• Generously dust flour in the banneton.
  • For the final proofing – sprinkle flour on top of the dough and invert flour side down. That will be the top of the bread. Now shape it according to your banneton, mine is oval, so flatten the dough a little in to a rectangle. Make sure you don’t flatten it a lot or all the air will escape.
  • Stretch the sides of the lower part of the dough which is towards you. Roll the top, pinching the side turned with every turn. After rolling it fully, pinch the seams together, and give it a gentle roll, shaping it into an oval.
  • For round shaped banneton – Make a rectangle, fold the bottom half way to the center. Fold the right side on the left and left on the right side, like an envelope. Finally cover seams with folding the top side. Pinch the seams and invert it and with the sides of your palm rotate the dough from down creating circles, thus shaping it into a round.
  • Generously sprinkle flour on the top side of the dough. Invert the smooth flour side on your hand and place it in the banneton, seam side should be facing upwards. Sprinkle some more flour on the top. Cover and let it proof for 4 hours or leave it overnight in the refrigerator.
  • If placed in the refrigerator, let it come to room temperature before baking.
  • 20 minutes before baking – preheat the oven to 230 C and put the dutch oven with the lid inside the oven to preheat.
  • After 20 minutes, carefully remove the dutch oven from the oven. Gently invert the dough on a parchment paper, score the bread, and carefully without burning your hand, place it in the dutch oven.
  • Bake for 20 minutes with the lid on, this creates the perfect the steam, which therefore creates the perfect crust. After 20 minutes, remove the lid and bake for 20 minutes more for the crust to turn a beautiful golden and auburn color.
  • When baked, remove from the oven, remove it from the dutch oven and then let it cool on a wire rack for an hour. I can only wait for 30 minutes before I start slicing the bread and eating it.
  • The exterior of the bread will have a nice crunchy crust. The interior should have these webs which is basically the air bubbles in the bread created during the process. The web should consist of big and small bubbles. It will be a little chewy compared to the commercial yeast leavened bread but that is how it supposed to be.

You can see the webs in the bread I made below, though it is not where I want it to be, but as I said the process is slow and it will take time to perfect this bread. So don’t give up.

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The Sourdough Starter

Recently my new found love is baking bread. Bread is such a simple yet a complex thing to bake. But I am not talking about your regular commercial yeast leavened bread. I am talking about the ancient old technique but tastes out of this world bread. The process is long and time consuming. But once you harness it, then the long and time consuming process becomes therapeutic. The results are mind blowing. A slice of bread wont taste the same again. From the bland and no flavor regular loaves that we regularly eat to this wonderful, rustic looking, packed with immense flavors bread is what you will crave everyday. So how do you get this bread – the main ingredient – Sourdough Starter.

Sourdough Starter is a starter with wild yeasts which are already present in the environment. They enter the starter and start producing the wonderful flavors that blow your mind when you eat the bread. I wont go in the scientific reasoning as even I don’t know much about it. But I am learning. I will begin with the most basic know-how. How to start the starter, how to continue feeding it – yes feeding it because it is a living breathing organism that you are giving birth to (well not literally giving birth, but you get the idea). You will have to take care of it every day, well almost.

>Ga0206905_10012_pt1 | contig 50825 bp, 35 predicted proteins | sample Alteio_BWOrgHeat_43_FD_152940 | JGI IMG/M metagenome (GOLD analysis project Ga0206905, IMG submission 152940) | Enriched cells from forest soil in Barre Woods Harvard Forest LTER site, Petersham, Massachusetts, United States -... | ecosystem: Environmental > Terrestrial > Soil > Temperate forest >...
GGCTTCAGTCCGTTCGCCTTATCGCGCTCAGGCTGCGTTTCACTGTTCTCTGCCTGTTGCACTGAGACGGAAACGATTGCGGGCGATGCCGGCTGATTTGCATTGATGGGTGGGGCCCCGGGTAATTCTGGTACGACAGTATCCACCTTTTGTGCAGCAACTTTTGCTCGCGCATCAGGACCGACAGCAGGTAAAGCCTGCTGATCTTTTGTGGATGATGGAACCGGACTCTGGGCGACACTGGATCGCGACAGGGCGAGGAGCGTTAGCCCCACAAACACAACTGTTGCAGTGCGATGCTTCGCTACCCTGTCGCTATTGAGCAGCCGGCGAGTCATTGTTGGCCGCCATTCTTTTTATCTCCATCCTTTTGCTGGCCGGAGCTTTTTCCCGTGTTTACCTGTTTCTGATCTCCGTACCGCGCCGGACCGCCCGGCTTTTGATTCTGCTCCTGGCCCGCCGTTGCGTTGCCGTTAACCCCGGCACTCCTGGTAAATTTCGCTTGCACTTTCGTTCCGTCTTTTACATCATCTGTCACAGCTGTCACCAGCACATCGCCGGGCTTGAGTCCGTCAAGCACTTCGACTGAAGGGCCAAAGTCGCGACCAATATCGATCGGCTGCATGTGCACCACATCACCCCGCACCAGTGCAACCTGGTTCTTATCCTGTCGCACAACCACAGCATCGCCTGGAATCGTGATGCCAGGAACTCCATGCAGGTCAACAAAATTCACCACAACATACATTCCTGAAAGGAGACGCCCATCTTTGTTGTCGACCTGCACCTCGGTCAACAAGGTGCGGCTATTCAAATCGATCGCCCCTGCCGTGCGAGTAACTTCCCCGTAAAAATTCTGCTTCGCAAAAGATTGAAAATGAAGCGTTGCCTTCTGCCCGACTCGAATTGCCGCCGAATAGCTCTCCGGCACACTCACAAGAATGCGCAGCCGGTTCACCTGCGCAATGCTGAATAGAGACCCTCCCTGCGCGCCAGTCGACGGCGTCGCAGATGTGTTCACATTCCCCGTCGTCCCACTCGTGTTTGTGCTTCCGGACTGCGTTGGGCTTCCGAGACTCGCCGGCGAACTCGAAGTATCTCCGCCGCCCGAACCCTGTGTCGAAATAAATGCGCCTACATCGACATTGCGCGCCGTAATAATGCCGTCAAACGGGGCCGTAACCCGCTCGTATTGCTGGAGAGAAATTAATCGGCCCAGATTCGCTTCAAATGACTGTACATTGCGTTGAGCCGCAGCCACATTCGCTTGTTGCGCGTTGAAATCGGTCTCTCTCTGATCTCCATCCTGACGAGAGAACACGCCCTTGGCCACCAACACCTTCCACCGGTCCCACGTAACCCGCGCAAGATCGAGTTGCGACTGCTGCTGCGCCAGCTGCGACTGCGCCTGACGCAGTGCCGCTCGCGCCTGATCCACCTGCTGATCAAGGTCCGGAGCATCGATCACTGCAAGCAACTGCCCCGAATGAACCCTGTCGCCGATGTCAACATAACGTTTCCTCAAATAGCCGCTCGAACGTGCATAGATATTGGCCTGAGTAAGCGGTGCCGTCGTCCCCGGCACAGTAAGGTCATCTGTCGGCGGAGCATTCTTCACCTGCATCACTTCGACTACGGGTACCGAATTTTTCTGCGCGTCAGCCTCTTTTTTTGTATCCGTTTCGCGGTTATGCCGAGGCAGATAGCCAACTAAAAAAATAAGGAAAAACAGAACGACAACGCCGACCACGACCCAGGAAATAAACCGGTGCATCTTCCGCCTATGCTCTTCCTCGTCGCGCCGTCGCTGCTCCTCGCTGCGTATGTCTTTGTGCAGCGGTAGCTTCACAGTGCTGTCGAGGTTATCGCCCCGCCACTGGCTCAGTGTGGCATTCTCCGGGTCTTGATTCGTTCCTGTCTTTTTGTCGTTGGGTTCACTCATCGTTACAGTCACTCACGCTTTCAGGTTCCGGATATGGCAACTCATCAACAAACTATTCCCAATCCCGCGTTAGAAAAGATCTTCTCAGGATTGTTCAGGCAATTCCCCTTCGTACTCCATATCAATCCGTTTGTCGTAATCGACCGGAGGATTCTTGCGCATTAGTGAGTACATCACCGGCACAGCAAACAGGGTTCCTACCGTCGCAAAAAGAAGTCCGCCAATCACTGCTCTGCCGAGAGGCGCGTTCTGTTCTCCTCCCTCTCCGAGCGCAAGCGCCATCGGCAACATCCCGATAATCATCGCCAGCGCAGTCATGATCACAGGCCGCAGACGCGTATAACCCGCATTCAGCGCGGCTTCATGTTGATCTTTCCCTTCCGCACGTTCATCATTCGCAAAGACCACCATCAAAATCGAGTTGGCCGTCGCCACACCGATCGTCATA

Here how it goes –

Ingredients –

All purpose Flour

Whole Wheat Flour

Water

Method –

To begin first you need to understand the ratio of the starter which will be constant throughout – 1 : 1

Equal amount of Flour and Water. So if you are taking 100 gms of flour, you mix 100 gms of water. I tend to divide the flour to a ratio of 70:30, between all purpose flour and whole wheat flour. You can go ahead with 100% all purpose flour also. But the whole wheat works for me better. So I take 70 – 75 gms all purpose flour and 30 – 25 gms of whole wheat flour.

Second take a good clean plastic/glass medium to large size container with a lid, which will also fit in your refrigerator.

Day 1 – In a bowl you take 100 gms of flour 70:30 all purpose flour : whole wheat flour. Add 100 gms of water. Mix. Cover and leave it aside for 24 – 48 hours at room temperature. Mostly you will see some activity within 24 hours thanks to our Mumbai weather. As the wild yeast start accumulating in the starter, it will show tiny bubbles and will have a vinegar-y smell.

Day 2 – First feed – As the yeast are living organisms, and as all living organisms need food, so you know what needs to be done. Yeast feeds on the sugars in the flour and release carbon dioxide, which makes the starter or dough rise and create beautiful air holes or webs in the bread. If you don’t feed the starter enough, the yeast will die and so will all your efforts. So it is extremely important to feed your starter everyday.

For the Feed – Take the starter and discard 3/4 of it away. Add 100 gms of 70:30 Flour and 100 gms of water and mix, cover, and leave it at room temperature.